Government accused of betraying families of murdered children in new data law
The Government has been accused of betraying the families of murdered children by narrowing the scope of new coroner powers to access data held by tech companies that is potentially relevant to the death of a child.
The Data Protection and Digital Information Bill, currently going through Parliament, will allow coroners who believe a child may have taken their own life to notify Ofcom to make a data preservation order.
These orders would require tech companies to hold data they may have relating to a deceased child’s use of online services and provide access for coroner investigations, which may reveal relevant factors such as exposure to self-harm or suicide content, coercion, bullying or harassment.
This also includes cases where a child accidentally caused their own death, such as from recreating an online challenge.
However, they have not included provisions to allow similar access in relation to a murdered child, or when they died in other ways where social media was potentially involved.
Baroness Kidron (pictured), an advocate for children’s rights in the digital world, argued that this leaves a “gaping hole” and is “egregiously inhumane”.
She accused the Government of going back on promises made to bereaved families, and of lacking compassion.
The independent crossbench peer said: “During passage of the Online Safety Act, we agreed to create a humane route to access data when a coroner has reason to suspect a regulated company may have information relevant to the death of the child.
“The Government has reneged by narrowing the scope to those children taking their own life.
“Expert legal advice says there are multiple scenarios under which the Government narrowing the scope creates a gaping hole in provision for families of murdered children and has introduced uncertainty and delay in cases where it may not be clear how a child died at the outset…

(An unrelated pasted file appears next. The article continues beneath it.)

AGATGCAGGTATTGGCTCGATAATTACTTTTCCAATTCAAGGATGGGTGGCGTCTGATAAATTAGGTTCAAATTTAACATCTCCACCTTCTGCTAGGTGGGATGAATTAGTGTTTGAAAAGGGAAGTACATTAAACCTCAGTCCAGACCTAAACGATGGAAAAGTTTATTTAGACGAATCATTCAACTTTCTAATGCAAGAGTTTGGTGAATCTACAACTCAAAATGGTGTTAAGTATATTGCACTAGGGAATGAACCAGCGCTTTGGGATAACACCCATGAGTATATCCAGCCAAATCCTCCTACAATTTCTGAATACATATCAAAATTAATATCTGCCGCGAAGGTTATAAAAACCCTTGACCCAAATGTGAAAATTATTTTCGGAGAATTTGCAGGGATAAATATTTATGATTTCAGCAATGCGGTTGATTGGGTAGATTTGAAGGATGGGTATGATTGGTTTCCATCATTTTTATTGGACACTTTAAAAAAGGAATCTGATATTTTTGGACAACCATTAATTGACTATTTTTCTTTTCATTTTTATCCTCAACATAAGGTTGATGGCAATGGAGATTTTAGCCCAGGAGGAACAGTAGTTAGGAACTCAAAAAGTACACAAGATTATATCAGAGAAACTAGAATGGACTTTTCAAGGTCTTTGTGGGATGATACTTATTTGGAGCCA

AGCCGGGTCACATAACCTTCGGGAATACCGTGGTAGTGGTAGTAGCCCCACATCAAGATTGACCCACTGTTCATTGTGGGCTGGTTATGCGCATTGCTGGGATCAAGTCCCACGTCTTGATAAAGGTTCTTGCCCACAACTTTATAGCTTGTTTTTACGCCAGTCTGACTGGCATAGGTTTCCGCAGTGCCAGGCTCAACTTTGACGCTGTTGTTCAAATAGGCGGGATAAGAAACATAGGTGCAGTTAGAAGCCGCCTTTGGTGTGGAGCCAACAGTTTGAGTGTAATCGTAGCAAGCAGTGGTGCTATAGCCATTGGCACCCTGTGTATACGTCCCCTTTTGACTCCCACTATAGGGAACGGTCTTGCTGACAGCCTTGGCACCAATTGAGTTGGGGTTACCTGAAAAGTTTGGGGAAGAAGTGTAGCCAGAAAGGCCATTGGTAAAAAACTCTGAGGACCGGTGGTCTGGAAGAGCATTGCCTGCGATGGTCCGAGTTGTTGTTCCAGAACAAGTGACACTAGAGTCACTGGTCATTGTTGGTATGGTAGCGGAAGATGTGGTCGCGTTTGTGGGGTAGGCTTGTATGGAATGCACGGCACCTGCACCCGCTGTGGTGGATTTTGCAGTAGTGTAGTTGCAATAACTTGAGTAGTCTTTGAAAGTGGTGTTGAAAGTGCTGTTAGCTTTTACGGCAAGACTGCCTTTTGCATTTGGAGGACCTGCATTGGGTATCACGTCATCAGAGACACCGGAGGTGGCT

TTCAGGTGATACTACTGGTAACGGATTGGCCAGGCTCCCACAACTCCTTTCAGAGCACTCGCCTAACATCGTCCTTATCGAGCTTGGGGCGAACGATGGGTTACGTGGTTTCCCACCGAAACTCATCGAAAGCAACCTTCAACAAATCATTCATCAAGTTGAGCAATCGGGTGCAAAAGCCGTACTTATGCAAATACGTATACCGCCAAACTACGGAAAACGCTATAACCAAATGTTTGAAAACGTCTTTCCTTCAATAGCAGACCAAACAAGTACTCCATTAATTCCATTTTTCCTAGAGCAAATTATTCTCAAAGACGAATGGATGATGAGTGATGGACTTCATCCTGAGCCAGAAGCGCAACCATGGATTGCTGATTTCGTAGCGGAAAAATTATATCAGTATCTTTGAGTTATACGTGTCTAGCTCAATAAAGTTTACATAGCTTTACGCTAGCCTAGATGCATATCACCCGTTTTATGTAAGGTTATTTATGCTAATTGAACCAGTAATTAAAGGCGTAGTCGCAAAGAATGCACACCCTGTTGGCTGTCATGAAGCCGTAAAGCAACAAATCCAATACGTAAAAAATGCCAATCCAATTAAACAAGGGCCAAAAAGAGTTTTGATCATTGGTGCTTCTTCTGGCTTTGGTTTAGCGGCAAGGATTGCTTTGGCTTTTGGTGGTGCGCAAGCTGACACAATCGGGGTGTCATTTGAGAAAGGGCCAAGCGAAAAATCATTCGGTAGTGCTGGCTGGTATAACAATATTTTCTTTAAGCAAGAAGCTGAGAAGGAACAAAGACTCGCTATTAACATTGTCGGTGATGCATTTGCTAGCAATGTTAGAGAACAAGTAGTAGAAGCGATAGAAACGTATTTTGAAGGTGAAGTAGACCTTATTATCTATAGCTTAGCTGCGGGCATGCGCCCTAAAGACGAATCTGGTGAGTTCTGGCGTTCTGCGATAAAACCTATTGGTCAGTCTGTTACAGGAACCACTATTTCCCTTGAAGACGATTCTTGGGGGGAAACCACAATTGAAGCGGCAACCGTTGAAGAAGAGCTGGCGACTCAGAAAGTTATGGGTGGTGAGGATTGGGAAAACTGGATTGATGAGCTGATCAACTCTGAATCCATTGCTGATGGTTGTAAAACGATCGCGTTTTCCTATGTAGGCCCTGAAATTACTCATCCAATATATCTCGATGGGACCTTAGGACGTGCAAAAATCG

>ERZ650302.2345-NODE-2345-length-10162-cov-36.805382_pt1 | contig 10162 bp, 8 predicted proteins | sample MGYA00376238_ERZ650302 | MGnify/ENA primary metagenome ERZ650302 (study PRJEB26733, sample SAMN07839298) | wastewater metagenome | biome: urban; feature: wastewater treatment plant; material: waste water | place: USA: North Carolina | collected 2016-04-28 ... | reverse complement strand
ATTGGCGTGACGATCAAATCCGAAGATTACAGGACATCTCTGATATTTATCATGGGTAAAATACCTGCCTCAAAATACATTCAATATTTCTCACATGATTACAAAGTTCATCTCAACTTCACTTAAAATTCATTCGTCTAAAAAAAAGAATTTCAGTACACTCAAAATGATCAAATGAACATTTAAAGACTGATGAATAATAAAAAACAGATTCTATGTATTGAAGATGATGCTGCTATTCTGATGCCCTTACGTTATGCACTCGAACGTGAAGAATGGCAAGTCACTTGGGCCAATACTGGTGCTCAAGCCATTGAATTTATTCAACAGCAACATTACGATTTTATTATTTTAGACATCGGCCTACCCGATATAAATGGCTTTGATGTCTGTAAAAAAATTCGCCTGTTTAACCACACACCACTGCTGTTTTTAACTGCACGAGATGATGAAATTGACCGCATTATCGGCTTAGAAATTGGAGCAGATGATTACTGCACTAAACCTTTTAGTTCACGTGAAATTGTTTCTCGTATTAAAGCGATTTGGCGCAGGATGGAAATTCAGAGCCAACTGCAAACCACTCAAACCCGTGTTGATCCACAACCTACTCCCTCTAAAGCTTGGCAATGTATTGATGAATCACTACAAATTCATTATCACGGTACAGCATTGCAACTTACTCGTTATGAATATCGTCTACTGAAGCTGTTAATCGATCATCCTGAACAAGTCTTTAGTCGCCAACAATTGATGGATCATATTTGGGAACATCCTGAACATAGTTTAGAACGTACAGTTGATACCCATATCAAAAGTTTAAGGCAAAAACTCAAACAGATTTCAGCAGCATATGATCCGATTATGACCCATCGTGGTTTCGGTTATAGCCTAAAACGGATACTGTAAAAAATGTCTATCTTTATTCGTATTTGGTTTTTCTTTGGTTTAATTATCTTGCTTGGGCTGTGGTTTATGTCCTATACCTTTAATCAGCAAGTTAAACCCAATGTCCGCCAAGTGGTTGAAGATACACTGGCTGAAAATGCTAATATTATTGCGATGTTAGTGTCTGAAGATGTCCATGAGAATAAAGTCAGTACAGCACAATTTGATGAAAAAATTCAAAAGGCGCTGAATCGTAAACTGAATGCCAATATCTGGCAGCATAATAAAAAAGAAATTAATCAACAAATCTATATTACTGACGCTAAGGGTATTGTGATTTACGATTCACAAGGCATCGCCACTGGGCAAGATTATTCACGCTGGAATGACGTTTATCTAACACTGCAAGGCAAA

“Given their numbers, narrowing scope is unnecessary, disproportionate and egregiously inhumane.
“This is about parents of murdered children. The Government lacks compassion, it has created legal uncertainty, it has betrayed and retraumatised a vulnerable group to whom they had made promises.”
Lady Kidron is the founder of the 5rights charity, which campaigns for child safety online, and has worked closely with Bereaved Families for Online Safety.
This group was started by the parents of children including Molly Russell, whose death was linked by a coroner to viewing harmful online content, and Breck Bednar, who was killed by a man he met on an online gaming platform.
Viscount Camrose, a minister in the Department for Science Innovation and Technology (DSIT), told peers that it was not extended to murdered children due to existing police powers.
He said: “The new provisions do not cover children’s deaths caused by homicide because the police already have extensive investigatory powers in this context.
“These were strengthened last year by the entry into force of the US-UK data access agreement, which enables law enforcement to directly access content of communications held by US-based companies for the purpose of preventing, detecting, investigating and prosecuting serious crimes such as murder and child sexual abuse and exploitation.
“Families who have been courageously campaigning, after their children were tragically murdered, did not have access to this agreement, because it only entered into force last October.
“To date, 10,000 requests for data have been made under it.
“We do, however, understand the concerns and the Secretary of State, along with justice ministers, will work with peers ahead of committee stage and carefully listen to their arguments on potential amendments.
“We absolutely recognise the need to give families the answers they need and ensure there is no gap in the law.”
Lady Kidron argued “this is a gap that the Government itself has created”.
Viscount Camrose, whose portfolio includes artificial intelligence and intellectual property, emphasised that the Government is “firmly on the side of bereaved families”.
He said: “We consider that we have acted in good faith and we all want the same outcomes for these tragedy-struck families.”
The Data Protection and Digital Information Bill, of which data preservation orders are one element, seeks to create a new data rights regime for the UK after its exit from the EU.
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